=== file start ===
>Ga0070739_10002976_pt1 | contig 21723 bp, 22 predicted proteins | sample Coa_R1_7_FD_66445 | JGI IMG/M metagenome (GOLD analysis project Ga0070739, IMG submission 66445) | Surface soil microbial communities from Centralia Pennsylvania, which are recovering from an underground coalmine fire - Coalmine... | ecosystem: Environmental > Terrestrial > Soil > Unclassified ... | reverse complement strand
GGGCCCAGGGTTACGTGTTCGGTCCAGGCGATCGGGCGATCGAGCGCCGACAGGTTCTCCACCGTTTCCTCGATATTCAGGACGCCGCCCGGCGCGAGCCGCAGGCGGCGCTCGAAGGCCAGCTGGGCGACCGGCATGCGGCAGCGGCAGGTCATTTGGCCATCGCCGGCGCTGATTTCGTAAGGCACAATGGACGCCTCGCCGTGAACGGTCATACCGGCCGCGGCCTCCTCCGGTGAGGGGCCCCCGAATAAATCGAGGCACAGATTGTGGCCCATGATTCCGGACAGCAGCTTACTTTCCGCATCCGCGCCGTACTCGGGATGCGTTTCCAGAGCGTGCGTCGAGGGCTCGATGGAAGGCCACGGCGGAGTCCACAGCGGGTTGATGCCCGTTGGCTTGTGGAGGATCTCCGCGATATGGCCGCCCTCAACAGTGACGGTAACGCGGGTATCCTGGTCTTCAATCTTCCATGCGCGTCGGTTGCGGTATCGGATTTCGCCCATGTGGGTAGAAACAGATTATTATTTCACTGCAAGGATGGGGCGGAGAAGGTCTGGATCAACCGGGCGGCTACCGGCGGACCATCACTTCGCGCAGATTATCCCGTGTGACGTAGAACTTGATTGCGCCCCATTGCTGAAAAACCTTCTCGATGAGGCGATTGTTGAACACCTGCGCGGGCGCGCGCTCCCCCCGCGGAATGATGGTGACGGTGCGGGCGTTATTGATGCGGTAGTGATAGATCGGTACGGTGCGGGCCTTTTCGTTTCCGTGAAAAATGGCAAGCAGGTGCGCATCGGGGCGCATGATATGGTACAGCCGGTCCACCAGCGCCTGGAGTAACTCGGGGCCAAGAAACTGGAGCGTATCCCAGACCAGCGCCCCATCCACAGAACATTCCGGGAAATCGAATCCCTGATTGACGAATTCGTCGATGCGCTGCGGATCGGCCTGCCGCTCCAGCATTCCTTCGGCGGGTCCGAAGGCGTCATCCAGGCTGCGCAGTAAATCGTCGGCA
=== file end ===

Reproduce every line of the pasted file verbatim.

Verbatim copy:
>Ga0070739_10002976_pt1 | contig 21723 bp, 22 predicted proteins | sample Coa_R1_7_FD_66445 | JGI IMG/M metagenome (GOLD analysis project Ga0070739, IMG submission 66445) | Surface soil microbial communities from Centralia Pennsylvania, which are recovering from an underground coalmine fire - Coalmine... | ecosystem: Environmental > Terrestrial > Soil > Unclassified ... | reverse complement strand
GGGCCCAGGGTTACGTGTTCGGTCCAGGCGATCGGGCGATCGAGCGCCGACAGGTTCTCCACCGTTTCCTCGATATTCAGGACGCCGCCCGGCGCGAGCCGCAGGCGGCGCTCGAAGGCCAGCTGGGCGACCGGCATGCGGCAGCGGCAGGTCATTTGGCCATCGCCGGCGCTGATTTCGTAAGGCACAATGGACGCCTCGCCGTGAACGGTCATACCGGCCGCGGCCTCCTCCGGTGAGGGGCCCCCGAATAAATCGAGGCACAGATTGTGGCCCATGATTCCGGACAGCAGCTTACTTTCCGCATCCGCGCCGTACTCGGGATGCGTTTCCAGAGCGTGCGTCGAGGGCTCGATGGAAGGCCACGGCGGAGTCCACAGCGGGTTGATGCCCGTTGGCTTGTGGAGGATCTCCGCGATATGGCCGCCCTCAACAGTGACGGTAACGCGGGTATCCTGGTCTTCAATCTTCCATGCGCGTCGGTTGCGGTATCGGATTTCGCCCATGTGGGTAGAAACAGATTATTATTTCACTGCAAGGATGGGGCGGAGAAGGTCTGGATCAACCGGGCGGCTACCGGCGGACCATCACTTCGCGCAGATTATCCCGTGTGACGTAGAACTTGATTGCGCCCCATTGCTGAAAAACCTTCTCGATGAGGCGATTGTTGAACACCTGCGCGGGCGCGCGCTCCCCCCGCGGAATGATGGTGACGGTGCGGGCGTTATTGATGCGGTAGTGATAGATCGGTACGGTGCGGGCCTTTTCGTTTCCGTGAAAAATGGCAAGCAGGTGCGCATCGGGGCGCATGATATGGTACAGCCGGTCCACCAGCGCCTGGAGTAACTCGGGGCCAAGAAACTGGAGCGTATCCCAGACCAGCGCCCCATCCACAGAACATTCCGGGAAATCGAATCCCTGATTGACGAATTCGTCGATGCGCTGCGGATCGGCCTGCCGCTCCAGCATTCCTTCGGCGGGTCCGAAGGCGTCATCCAGGCTGCGCAGTAAATCGTCGGCA